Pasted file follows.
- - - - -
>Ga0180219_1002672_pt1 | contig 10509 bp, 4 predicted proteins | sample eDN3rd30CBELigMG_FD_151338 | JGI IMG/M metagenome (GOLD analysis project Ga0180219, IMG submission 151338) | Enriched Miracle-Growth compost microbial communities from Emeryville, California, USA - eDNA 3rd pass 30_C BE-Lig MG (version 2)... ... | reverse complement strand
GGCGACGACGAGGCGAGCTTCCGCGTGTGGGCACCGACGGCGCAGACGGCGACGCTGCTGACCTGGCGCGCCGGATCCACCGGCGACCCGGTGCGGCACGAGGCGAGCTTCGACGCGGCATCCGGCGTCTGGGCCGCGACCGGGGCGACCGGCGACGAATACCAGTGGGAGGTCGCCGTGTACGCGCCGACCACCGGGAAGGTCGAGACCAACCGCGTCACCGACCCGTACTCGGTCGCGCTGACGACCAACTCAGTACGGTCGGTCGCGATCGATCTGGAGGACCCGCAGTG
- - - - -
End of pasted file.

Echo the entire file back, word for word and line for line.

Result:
>Ga0180219_1002672_pt1 | contig 10509 bp, 4 predicted proteins | sample eDN3rd30CBELigMG_FD_151338 | JGI IMG/M metagenome (GOLD analysis project Ga0180219, IMG submission 151338) | Enriched Miracle-Growth compost microbial communities from Emeryville, California, USA - eDNA 3rd pass 30_C BE-Lig MG (version 2)... ... | reverse complement strand
GGCGACGACGAGGCGAGCTTCCGCGTGTGGGCACCGACGGCGCAGACGGCGACGCTGCTGACCTGGCGCGCCGGATCCACCGGCGACCCGGTGCGGCACGAGGCGAGCTTCGACGCGGCATCCGGCGTCTGGGCCGCGACCGGGGCGACCGGCGACGAATACCAGTGGGAGGTCGCCGTGTACGCGCCGACCACCGGGAAGGTCGAGACCAACCGCGTCACCGACCCGTACTCGGTCGCGCTGACGACCAACTCAGTACGGTCGGTCGCGATCGATCTGGAGGACCCGCAGTG